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SOC101Y1 (985)
Lecture

work and health

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Department
Sociology
Course
SOC101Y1
Professor
Paul Glavin
Semester
Fall

Description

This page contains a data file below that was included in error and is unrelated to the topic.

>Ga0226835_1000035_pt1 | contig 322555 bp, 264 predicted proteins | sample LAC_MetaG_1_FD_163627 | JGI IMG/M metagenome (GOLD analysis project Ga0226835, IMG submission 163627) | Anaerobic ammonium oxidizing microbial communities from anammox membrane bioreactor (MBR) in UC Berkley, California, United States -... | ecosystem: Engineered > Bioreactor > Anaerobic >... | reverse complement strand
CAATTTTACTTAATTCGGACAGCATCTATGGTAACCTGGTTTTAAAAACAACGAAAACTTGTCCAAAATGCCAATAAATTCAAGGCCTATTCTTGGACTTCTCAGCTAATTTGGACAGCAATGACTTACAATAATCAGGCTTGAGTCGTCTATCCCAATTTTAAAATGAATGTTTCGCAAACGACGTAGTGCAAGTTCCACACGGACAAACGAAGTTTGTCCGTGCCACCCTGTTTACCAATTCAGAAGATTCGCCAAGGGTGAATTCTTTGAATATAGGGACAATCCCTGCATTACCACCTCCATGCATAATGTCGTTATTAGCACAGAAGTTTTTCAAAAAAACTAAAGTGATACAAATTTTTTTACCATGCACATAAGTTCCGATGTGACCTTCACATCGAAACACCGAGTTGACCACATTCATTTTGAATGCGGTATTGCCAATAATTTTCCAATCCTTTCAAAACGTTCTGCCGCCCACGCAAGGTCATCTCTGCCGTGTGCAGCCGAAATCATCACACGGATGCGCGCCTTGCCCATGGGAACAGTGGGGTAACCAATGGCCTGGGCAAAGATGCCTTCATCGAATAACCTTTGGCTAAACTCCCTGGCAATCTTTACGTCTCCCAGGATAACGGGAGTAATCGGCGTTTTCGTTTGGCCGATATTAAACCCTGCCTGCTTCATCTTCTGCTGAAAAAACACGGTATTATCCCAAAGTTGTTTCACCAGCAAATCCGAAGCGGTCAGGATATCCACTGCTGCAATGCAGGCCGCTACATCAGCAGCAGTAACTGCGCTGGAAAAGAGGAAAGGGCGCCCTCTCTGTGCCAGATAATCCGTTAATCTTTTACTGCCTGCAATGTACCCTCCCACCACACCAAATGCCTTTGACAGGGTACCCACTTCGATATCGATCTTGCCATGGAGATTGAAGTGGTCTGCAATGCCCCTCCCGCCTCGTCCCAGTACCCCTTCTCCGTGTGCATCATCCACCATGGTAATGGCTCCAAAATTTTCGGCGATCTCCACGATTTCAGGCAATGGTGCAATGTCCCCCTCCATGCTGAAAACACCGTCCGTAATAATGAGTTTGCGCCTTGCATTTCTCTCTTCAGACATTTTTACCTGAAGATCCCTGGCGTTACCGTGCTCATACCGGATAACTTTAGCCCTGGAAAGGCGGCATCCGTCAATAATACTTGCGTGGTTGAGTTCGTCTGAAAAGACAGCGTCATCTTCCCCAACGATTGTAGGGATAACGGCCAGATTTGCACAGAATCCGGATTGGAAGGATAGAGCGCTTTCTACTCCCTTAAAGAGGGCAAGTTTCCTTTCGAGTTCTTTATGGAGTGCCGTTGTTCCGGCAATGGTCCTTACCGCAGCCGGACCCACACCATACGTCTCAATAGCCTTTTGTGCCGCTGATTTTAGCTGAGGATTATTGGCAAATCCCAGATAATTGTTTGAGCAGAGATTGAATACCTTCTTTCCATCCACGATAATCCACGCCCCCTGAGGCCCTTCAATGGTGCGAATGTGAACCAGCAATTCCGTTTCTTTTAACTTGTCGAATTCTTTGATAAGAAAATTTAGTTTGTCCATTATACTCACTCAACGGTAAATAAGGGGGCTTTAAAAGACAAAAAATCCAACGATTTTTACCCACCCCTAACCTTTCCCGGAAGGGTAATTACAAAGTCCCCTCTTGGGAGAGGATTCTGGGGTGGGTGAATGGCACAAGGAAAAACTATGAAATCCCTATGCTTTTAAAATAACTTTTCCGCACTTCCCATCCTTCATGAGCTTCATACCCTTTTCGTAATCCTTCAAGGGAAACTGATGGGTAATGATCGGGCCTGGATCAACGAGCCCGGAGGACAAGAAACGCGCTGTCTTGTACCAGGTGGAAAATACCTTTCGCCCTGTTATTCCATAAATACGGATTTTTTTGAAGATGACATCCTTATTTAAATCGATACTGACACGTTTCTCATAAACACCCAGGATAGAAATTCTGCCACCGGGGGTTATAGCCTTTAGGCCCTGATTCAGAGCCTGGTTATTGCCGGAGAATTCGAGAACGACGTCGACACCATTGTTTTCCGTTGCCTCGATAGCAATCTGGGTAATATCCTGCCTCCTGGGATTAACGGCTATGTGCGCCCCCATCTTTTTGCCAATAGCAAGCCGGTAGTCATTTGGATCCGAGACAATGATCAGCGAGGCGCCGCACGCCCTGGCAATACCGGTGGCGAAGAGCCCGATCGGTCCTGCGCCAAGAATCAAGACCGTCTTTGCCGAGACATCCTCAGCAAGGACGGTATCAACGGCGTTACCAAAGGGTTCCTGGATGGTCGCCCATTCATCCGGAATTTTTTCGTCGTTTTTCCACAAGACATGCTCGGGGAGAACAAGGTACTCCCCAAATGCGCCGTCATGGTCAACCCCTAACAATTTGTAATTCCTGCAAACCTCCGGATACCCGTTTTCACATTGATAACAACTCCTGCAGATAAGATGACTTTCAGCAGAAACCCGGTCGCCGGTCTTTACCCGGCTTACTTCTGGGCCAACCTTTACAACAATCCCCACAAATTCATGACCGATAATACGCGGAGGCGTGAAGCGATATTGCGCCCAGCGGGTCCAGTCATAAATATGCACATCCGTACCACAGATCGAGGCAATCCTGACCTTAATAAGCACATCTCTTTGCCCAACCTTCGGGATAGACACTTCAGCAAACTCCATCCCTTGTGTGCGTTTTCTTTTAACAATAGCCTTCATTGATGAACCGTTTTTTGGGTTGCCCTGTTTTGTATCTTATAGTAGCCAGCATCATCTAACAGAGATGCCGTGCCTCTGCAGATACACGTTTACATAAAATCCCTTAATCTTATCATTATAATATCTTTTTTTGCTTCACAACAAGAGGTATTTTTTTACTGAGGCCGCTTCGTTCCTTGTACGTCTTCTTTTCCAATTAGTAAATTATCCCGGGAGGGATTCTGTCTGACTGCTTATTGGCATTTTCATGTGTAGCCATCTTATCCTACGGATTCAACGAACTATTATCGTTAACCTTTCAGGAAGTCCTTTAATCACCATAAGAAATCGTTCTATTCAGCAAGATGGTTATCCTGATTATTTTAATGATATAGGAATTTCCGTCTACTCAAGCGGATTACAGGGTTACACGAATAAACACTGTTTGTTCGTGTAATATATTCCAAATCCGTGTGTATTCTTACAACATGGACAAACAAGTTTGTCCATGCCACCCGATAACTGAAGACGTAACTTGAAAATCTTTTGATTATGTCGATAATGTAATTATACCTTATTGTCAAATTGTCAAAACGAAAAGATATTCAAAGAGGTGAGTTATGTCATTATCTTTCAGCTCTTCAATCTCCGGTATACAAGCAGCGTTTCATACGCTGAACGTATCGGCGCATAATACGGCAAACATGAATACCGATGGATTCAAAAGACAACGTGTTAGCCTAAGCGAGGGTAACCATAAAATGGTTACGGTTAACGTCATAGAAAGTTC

Lec 7 SOC207H1F Work and Health Nov 16, 2011  Work and Health  Politics of Workplace Health and Safety  $4.65 billion in compensation  Administrative Model of Regulation  Internal Responsibility System (IRS)  Workers and management cooperating?  Marx’s Theory of Alienation  Alienation: a subjective, psychological experience of losing touch with one’s ‘self’ or human nature, brought about by objective conditions in the workplace  Marx: work essential for self-actualization  Expressing/fulfilling one’s core potential and needs occurs through activity of work  Labour: creative activity carried out in cooperation with others, where people ‘transform the world around them’  Under industrial capitalism, workers lost control over the labor process to owners/managers  This loss of control led to alienation  Sources of Alienation Alienated from goods produced - No ownership of goods produced - Work becomes means to an end Alienated from process of production - Decisions over work speed, scheduling, the manner in which a task is performed are not controlled by the worker Alienated from themselves - Workers are not able to fulfill needs to demonstrate their own creativity Alienated from other workers - workers are not able to collaborate of their own free will – but instead by the decree of owners/managers  Conditions leading to Alienation  Marx: industrial capitalism leads to alienation  Shift to an economic system where labor is sold results in alienation  Loss of control of labor process => alienation  Other scholars have examined how alienation varies across work organization  Blauner: role of technology in production techniques shapes experience of alienation  Craftwork  Machine tending  Assembly line work  Measuring Alienation  Job Satisfaction:  Summary measure of “workers attitudes of overall acceptance, contentment, and enjoyment in their jobs” (Hodson)  Satisfying jobs involve extrinsic and intrinsic rewards  Intrinsic: creative work, autonomy  Extrinsic: wages, security  “How satisfied are you in your job?”  75% Canadians report: satisfied with their job  Similar levels across men and women  Yet women are underpaid, have less advancement opportunities and more repetitive jobs  Measurement issues  Workplace Stress  Stressors  “Conditions of threat, challenge, demands or constraints that call into question the operating integrity of the organism.” (Wheaton)  Acute vs. Chronic stressors  Distress  The outcome of stressors.  An unpleasant state of depression or anxiety which may have both emotional and physiological components (Mirowsky and Ross 2003)  Job Stressors: “pressures or demands associated with work role that compromise an individual’s ability to function”  Demands-Control Model  Karasek’s Demands-Control Model  Job conditions categorized into ‘demands’ and ‘control’  Impact of demands on well-being depends on level of control workers have  Lawyer: high job demands
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